In an unusual move, the Federal Trade Commission confirmed on Thursday that it has launched an investigation into Equifax (EFX) .
"The FTC typically does not comment on ongoing investigations," said Peter Kaplan, the FTC's Acting Director of Public Affairs, in a statement. "However, in light of the intense public interest and the potential impact of this matter, I can confirm that FTC staff is investigating the Equifax data breach."
The company, one of the nation's biggest credit bureaus, said on Sept. 7 thatbelonging to 143 million U.S. consumers after exploiting a on the company's website. The theft, which occurred between mid-May and July, included people's names, Social Security numbers, birth dates and other data.
Equifaxto account for how hackers were able to penetrate its systems. The House Energy and Commerce Committee has summoned CEO Richard Smith CEO to testify at a hearing next month. Leaders of the powerful Senate Finance Committee have also written a letter to Smith seeking information on the hack, including when the company became aware of it.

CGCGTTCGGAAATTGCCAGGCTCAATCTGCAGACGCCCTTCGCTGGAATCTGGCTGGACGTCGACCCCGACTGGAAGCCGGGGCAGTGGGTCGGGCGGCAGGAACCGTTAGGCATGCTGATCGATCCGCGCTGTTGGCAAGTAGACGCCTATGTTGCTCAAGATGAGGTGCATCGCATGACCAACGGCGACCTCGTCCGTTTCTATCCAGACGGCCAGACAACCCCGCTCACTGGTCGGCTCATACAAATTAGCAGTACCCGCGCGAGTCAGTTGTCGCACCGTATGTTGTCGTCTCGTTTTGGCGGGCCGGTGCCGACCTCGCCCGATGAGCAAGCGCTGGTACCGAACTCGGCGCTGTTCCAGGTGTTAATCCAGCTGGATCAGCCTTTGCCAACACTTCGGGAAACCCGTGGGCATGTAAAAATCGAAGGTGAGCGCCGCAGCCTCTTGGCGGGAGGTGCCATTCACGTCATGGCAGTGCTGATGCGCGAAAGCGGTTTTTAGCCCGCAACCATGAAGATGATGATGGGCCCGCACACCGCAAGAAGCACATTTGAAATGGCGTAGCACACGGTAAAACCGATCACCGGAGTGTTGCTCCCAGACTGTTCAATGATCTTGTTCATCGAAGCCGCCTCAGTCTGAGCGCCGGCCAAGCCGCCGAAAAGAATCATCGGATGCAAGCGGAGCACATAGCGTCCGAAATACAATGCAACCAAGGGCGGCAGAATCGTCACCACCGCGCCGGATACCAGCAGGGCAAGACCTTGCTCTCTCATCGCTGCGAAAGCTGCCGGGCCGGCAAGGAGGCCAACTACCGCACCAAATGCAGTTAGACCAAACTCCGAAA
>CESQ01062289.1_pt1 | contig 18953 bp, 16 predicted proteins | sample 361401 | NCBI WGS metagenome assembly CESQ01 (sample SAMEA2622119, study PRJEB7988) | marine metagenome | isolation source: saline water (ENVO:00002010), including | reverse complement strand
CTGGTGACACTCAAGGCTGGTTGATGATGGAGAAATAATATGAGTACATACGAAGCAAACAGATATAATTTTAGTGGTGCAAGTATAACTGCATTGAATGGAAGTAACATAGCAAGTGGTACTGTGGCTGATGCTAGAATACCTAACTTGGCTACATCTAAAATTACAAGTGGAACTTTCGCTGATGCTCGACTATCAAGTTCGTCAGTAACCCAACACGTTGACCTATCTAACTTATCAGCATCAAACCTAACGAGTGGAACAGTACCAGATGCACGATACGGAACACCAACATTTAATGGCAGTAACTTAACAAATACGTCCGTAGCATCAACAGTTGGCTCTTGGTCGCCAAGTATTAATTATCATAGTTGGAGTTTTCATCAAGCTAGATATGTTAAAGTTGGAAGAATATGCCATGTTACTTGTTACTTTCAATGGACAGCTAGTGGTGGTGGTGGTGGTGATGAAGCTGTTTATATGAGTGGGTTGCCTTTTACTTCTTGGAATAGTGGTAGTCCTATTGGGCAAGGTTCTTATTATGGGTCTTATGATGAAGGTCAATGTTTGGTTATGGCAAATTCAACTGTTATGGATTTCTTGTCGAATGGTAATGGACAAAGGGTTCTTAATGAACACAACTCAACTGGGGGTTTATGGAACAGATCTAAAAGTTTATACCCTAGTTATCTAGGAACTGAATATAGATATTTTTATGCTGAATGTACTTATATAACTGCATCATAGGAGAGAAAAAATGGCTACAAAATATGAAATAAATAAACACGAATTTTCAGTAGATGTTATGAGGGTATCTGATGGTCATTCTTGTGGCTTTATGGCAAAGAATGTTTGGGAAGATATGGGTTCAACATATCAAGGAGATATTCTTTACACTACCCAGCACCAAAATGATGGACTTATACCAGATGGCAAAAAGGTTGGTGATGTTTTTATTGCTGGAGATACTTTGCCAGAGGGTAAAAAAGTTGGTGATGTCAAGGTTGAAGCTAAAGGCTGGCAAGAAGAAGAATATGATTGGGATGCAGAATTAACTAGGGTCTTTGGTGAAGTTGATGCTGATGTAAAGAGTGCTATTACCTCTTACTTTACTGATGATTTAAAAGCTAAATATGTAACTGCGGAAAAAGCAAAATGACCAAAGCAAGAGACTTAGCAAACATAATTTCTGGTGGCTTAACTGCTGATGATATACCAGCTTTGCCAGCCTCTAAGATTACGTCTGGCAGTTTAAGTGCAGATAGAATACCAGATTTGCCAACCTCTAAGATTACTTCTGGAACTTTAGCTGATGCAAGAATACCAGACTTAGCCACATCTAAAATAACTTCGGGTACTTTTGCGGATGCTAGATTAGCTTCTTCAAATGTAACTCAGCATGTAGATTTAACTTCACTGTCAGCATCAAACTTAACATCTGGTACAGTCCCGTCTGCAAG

The federal Consumer Financial Protection Bureau has announced its own investigation of Equifax, while at least 40 state attorneys general are also looking into the company.
Equifax this week attributed the data theft to.
"We are actively engaging with and being responsive to regulators, federal agencies and legislators and expect to continue to do so in the future," an Equifax spokeswoman said.
The credit bureau hasto the breach, one of the largest in U.S. corporate history. An Equifax website intended to let people know if their personal data has been compromised has drawn complaints about its accuracy.
Compounding those frustrations, three senior executives with the company, including its chief financial officer, sold $1.8 million worth of company stock only days after Equifax discovered the breach but weeks before it was made public. More than have asked the FTC, Justice Department and Securities and Exchange Commission to examine possible insider trading in connection with the stock sales.
Equifax denies that the trades were connected to the cyberattack.
Financial analysts said Equifax must act quickly to head off potentially aggressive government action against the company.
"We believe that Equifax is running out of time to fully unveil a response to the data breach that will be extensive enough to win political praise and help the firm escape the spotlight," said Jaret Seiberg, an analyst with Cowen Washington Research Group, in a note.
The company's shares fell $3.05, or 3 percent, to $95.94, after news of the FTC probe surfaced before recovering later in the day.